Plokštinė was an underground missile base of the Soviet Union. This is the first nuclear missile base of the Soviet Union, an underground R-12 Dvinaballistic medium-range missile base. In 2012, the Cold War Museum was opened at the site.
At the time when the United States started building underground military bases, it was decided that the Soviet Union had to maintain its military advantage. Therefore, in September 1960, the Soviets started rapid construction of an underground military base, one of the first in the Soviet Union, near the village of Plokščiai. The chosen location was 160 metres above sea level and it could cover all of Europe, including Turkey and southern European countries. In 1960, more than 10,000 Soviet soldiers started secret works in the Žemaitija National Park that took two years. The costs of construction were comparable to the costs of building a city district or a small town.
The base was one of the top Soviet military secrets that was revealed by U.S. reconnaissance only in 1978. The base boasted of a network of tunnels and included four deep shafts that have a depth between 27 to 34 meters. They were covered by the concrete domes that could be moved aside on rails in 30 minutes. The base could stay autonomous for 15 days, or for 3 hours if also hermetically sealed. The surrounding electric fence was normally connected to 220 V, with a possibility to raise the voltage to 1700 in case of alert. The active team consisted of about 300 people, most of them military guards.
The base included four silos that housed R-12 Dvina missiles with nuclear warheads. These missiles were propelled using a medium-range liquid. They weighed more than 40 tones, including 1,500-kilogram warhead. These surface-to-surface missiles had a radius of a little less than 2,500 kilometres. No missiles, even for tests, were launched from the base.
After twelve years of operations, the site was shut down. Since the collapse of the Soviet Union, the site has been abandoned and not maintained. It has been visited by urban explorers, also suffered from numerous metal thefts. After the reconstruction in 2012, the former base site now hosts the Cold War Museum, opening one of the four existing silos for visitors.References:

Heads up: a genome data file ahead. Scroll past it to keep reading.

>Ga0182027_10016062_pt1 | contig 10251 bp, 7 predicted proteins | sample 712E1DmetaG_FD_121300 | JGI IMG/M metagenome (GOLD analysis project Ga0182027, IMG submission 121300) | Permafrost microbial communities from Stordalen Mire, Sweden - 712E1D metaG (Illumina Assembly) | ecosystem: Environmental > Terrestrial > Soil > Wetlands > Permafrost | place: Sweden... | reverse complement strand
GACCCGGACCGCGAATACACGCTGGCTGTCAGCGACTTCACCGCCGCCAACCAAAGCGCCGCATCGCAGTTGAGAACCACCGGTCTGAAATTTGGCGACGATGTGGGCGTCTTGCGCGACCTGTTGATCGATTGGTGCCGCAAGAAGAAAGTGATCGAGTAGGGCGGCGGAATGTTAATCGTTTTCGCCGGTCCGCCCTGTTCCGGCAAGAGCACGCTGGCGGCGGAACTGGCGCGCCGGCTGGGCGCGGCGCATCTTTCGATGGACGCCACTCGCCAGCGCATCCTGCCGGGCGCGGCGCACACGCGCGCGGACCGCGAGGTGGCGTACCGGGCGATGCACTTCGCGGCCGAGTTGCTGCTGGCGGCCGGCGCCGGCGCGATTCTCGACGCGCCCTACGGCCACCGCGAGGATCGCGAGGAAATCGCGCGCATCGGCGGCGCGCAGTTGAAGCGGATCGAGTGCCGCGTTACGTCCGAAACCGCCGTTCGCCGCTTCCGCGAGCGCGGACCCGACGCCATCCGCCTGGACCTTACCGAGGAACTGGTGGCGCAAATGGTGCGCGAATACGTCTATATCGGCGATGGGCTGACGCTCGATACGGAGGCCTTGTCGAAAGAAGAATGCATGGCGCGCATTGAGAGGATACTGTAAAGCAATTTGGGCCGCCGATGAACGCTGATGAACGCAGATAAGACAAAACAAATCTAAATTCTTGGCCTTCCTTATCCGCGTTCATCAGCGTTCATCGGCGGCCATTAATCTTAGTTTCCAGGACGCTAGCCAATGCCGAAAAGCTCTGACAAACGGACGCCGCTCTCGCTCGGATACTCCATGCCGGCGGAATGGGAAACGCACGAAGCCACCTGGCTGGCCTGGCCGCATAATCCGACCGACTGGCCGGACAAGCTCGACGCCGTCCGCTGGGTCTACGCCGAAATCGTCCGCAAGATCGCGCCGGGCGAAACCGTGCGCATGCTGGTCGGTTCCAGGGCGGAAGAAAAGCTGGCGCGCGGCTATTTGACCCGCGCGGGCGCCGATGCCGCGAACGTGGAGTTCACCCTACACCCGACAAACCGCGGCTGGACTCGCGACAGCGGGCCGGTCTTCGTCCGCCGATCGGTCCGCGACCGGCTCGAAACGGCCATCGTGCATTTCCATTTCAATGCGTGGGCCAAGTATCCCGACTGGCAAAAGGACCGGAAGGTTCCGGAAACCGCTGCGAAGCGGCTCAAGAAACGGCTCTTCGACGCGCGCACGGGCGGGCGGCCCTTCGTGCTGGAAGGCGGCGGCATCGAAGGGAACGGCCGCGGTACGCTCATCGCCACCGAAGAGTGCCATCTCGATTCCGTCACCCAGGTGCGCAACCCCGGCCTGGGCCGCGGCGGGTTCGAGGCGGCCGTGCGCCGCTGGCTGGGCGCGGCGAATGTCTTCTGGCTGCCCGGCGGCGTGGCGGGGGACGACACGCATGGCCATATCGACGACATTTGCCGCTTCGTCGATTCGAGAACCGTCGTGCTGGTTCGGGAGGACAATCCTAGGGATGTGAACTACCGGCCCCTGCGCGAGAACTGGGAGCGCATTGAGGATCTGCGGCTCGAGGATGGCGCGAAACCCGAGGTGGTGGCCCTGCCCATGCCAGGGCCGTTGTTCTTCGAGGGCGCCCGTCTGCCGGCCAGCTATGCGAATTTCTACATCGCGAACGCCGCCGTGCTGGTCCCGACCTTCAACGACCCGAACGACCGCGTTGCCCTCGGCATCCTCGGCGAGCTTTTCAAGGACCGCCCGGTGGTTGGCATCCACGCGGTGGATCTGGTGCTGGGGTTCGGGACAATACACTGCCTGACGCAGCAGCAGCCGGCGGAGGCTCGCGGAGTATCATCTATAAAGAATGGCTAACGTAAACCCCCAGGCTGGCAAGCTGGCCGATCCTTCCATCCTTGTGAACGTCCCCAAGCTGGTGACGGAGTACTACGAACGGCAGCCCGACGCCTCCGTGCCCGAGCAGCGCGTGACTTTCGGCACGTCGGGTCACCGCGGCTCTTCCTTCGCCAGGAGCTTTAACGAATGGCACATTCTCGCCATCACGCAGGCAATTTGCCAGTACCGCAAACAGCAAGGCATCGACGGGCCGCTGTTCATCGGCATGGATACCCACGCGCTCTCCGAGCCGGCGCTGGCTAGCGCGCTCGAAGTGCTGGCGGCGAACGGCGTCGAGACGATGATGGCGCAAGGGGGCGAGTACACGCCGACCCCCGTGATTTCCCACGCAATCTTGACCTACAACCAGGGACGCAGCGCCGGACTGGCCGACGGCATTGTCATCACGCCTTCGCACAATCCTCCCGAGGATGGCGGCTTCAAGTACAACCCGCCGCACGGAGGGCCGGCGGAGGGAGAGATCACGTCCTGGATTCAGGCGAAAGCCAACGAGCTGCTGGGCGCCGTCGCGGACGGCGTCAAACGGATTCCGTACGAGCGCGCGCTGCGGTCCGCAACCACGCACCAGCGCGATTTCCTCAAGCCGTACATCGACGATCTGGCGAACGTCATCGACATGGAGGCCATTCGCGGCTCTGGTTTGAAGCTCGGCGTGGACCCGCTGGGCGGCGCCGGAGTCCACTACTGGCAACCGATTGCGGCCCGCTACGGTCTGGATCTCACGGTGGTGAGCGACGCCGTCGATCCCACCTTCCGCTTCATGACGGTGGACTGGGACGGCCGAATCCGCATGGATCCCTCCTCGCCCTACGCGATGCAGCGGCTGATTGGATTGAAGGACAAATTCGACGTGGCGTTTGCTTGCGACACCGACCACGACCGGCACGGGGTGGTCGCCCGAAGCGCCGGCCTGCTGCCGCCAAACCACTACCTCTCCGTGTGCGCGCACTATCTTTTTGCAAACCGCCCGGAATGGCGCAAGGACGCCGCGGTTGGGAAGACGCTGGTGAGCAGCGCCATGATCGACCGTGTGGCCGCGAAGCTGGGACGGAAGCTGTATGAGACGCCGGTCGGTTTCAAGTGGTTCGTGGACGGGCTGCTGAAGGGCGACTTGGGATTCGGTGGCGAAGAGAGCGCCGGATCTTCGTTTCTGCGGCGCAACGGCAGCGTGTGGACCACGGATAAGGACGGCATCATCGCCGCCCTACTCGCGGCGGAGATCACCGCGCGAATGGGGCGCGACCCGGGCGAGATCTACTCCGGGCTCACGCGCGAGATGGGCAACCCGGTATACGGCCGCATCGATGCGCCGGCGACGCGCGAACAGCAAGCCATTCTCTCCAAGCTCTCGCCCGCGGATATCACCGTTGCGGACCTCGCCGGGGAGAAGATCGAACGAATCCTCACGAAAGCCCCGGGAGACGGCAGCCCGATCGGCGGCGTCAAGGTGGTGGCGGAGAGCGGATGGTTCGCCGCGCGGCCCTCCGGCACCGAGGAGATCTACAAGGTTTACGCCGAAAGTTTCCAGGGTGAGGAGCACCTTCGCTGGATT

The Church of Saint Demetrius, or Hagios Demetrios, is the main sanctuary dedicated to Saint Demetrius, the patron saint of Thessaloniki. It is part of the site Palaeochristian and Byzantine Monuments of Thessaloniki on the list of World Heritage Sites by UNESCO since 1988.
The first church on the spot was constructed in the early 4th century AD, replacing a Roman bath. A century later, a prefect named Leontios replaced the small oratory with a larger, three-aisled basilica. Repeatedly gutted by fires, the church eventually was reconstructed as a five-aisled basilica in 629–634. This was the surviving form of the church much as it is today. The most important shrine in the city, it was probably larger than the local cathedral. The historic location of the latter is now unknown.
The church had an unusual shrine called the ciborium, a hexagonal, roofed structure at one side of the nave. It was made of or covered with silver. The structure had doors and inside was a couch or bed. Unusually, it did not hold any physical relics of the saint. The ciborium seems to have been a symbolic tomb. It was rebuilt at least once.
The basilica is famous for six extant mosaic panels, dated to the period between the latest reconstruction and the inauguration of the Byzantine Iconoclasm in 730. These mosaics depict St. Demetrius with officials responsible for the restoration of the church (called the founders, ktetors) and with children. An inscription below one of the images glorifies heaven for saving the people of Thessalonica from a pagan Slavic raid in 615.
Thessaloniki became part of the Ottoman Empire in 1430. About 60 years later, during the reign of Bayezid II, the church was converted into a mosque, known as the Kasımiye Camii after the local Ottoman mayor, Cezeri Kasım Pasha. The symbolic tomb however was kept open for Christian veneration. Other magnificent mosaics, recorded as covering the church interior, were lost either during the four centuries when it functioned as a mosque (1493–1912) or in the Great Thessaloniki Fire of 1917 that destroyed much of the city. It also destroyed the roof and upper walls of the church. Black-and-white photographs and good watercolour versions give an idea of the early Byzantine craftsmanship lost during the fire.
Following the Great Fire of 1917, it took decades to restore the church. Tombstones from the city"s Jewish cemetery - destroyed by the Greek and Nazi German authorities - were used as building materials in these restoration efforts in the 1940s. Archeological excavations conducted in the 1930s and 1940s revealed interesting artifacts that may be seen in a museum situated inside the church"s crypt. The excavations also uncovered the ruins of a Roman bath, where St. Demetrius was said to have been held prisoner and executed. A Roman well was also discovered. Scholars believe this is where soldiers dropped the body of St. Demetrius after his execution. After restoration, the church was reconsecrated in 1949.